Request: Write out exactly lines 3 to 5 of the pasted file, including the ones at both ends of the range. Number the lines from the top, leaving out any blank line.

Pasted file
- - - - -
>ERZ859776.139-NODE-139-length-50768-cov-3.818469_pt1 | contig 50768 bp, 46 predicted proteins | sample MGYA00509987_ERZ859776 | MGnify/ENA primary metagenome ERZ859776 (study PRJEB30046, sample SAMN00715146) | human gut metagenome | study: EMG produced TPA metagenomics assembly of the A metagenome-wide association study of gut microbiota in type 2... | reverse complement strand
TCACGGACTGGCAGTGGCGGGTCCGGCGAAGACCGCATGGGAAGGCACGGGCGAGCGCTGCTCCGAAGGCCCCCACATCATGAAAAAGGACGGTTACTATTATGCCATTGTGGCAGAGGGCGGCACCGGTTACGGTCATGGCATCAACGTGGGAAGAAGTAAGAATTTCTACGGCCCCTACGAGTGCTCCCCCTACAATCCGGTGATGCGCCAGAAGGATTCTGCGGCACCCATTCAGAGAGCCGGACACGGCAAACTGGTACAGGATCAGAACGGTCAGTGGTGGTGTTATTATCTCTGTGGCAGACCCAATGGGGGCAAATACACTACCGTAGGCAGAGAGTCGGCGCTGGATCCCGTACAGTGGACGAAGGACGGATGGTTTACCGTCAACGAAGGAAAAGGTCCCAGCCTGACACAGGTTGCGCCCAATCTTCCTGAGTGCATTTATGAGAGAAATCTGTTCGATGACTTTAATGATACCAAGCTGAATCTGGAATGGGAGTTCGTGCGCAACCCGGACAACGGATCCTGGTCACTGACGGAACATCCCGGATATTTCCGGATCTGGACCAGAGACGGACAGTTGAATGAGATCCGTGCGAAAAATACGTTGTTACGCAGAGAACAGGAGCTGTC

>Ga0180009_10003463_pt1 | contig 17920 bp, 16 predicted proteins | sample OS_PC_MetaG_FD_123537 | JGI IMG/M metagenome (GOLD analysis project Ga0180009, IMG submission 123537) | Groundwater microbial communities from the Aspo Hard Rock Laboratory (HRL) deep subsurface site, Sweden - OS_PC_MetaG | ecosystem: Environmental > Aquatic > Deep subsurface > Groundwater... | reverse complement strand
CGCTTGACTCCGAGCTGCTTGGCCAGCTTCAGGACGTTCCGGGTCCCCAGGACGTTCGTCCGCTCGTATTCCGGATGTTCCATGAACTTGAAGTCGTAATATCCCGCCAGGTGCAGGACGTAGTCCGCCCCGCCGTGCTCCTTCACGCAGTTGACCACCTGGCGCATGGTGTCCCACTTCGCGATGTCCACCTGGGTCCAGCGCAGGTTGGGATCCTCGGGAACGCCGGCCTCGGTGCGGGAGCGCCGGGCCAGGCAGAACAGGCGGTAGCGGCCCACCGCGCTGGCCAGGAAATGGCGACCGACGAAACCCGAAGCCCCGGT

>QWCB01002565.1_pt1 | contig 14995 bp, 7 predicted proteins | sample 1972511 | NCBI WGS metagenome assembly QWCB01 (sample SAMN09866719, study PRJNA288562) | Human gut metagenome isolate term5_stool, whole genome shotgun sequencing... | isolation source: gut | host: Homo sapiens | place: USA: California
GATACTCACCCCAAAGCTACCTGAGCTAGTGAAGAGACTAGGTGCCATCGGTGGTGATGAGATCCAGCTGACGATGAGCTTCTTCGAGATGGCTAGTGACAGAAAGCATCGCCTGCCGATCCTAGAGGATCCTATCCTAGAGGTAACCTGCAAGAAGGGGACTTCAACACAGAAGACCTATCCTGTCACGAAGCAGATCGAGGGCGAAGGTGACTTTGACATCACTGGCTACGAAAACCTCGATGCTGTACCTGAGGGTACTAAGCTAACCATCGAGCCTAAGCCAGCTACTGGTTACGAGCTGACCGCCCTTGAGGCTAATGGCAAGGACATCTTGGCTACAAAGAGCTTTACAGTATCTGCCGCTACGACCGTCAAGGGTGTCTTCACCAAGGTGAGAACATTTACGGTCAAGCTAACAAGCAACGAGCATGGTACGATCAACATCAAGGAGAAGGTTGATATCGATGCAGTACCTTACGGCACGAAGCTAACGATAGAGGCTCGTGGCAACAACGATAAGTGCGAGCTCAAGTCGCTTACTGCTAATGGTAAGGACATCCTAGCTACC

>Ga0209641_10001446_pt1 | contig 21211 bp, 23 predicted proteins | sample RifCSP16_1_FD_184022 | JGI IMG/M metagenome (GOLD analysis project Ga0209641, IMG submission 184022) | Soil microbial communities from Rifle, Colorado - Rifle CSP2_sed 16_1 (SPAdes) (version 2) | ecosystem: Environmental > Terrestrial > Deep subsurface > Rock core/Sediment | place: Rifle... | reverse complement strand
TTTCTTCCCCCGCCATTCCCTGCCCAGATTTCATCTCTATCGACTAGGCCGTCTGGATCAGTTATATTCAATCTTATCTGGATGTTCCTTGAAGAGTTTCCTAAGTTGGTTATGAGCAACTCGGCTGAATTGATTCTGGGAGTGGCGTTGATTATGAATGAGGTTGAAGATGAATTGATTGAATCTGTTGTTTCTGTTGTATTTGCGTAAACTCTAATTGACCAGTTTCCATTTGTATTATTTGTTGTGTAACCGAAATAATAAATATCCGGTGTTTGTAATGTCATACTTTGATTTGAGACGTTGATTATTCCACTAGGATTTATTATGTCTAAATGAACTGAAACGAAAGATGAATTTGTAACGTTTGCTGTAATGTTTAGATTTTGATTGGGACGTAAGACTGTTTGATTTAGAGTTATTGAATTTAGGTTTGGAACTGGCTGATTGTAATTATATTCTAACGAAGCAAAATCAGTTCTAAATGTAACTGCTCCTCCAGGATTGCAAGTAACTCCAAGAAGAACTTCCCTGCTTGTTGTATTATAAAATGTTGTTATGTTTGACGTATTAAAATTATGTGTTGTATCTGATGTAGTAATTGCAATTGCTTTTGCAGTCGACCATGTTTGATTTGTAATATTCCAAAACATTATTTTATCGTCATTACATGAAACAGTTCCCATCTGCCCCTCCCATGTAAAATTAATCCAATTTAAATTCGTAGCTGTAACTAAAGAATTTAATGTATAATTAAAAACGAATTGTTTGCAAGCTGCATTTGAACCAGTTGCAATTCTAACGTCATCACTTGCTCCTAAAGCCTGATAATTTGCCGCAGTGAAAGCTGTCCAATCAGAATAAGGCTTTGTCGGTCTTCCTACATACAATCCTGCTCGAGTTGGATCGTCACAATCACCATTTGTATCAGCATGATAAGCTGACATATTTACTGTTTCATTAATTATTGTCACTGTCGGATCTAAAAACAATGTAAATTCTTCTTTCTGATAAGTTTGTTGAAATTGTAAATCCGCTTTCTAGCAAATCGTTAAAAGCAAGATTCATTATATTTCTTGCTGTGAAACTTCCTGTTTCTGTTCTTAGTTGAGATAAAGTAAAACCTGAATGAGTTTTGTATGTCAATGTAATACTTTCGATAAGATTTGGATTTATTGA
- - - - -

>Ga0180009_10003463_pt1 | contig 17920 bp, 16 predicted proteins | sample OS_PC_MetaG_FD_123537 | JGI IMG/M metagenome (GOLD analysis project Ga0180009, IMG submission 123537) | Groundwater microbial communities from the Aspo Hard Rock Laboratory (HRL) deep subsurface site, Sweden - OS_PC_MetaG | ecosystem: Environmental > Aquatic > Deep subsurface > Groundwater... | reverse complement strand
CGCTTGACTCCGAGCTGCTTGGCCAGCTTCAGGACGTTCCGGGTCCCCAGGACGTTCGTCCGCTCGTATTCCGGATGTTCCATGAACTTGAAGTCGTAATATCCCGCCAGGTGCAGGACGTAGTCCGCCCCGCCGTGCTCCTTCACGCAGTTGACCACCTGGCGCATGGTGTCCCACTTCGCGATGTCCACCTGGGTCCAGCGCAGGTTGGGATCCTCGGGAACGCCGGCCTCGGTGCGGGAGCGCCGGGCCAGGCAGAACAGGCGGTAGCGGCCCACCGCGCTGGCCAGGAAATGGCGACCGACGAAACCCGAAGCCCCGGT

>QWCB01002565.1_pt1 | contig 14995 bp, 7 predicted proteins | sample 1972511 | NCBI WGS metagenome assembly QWCB01 (sample SAMN09866719, study PRJNA288562) | Human gut metagenome isolate term5_stool, whole genome shotgun sequencing... | isolation source: gut | host: Homo sapiens | place: USA: California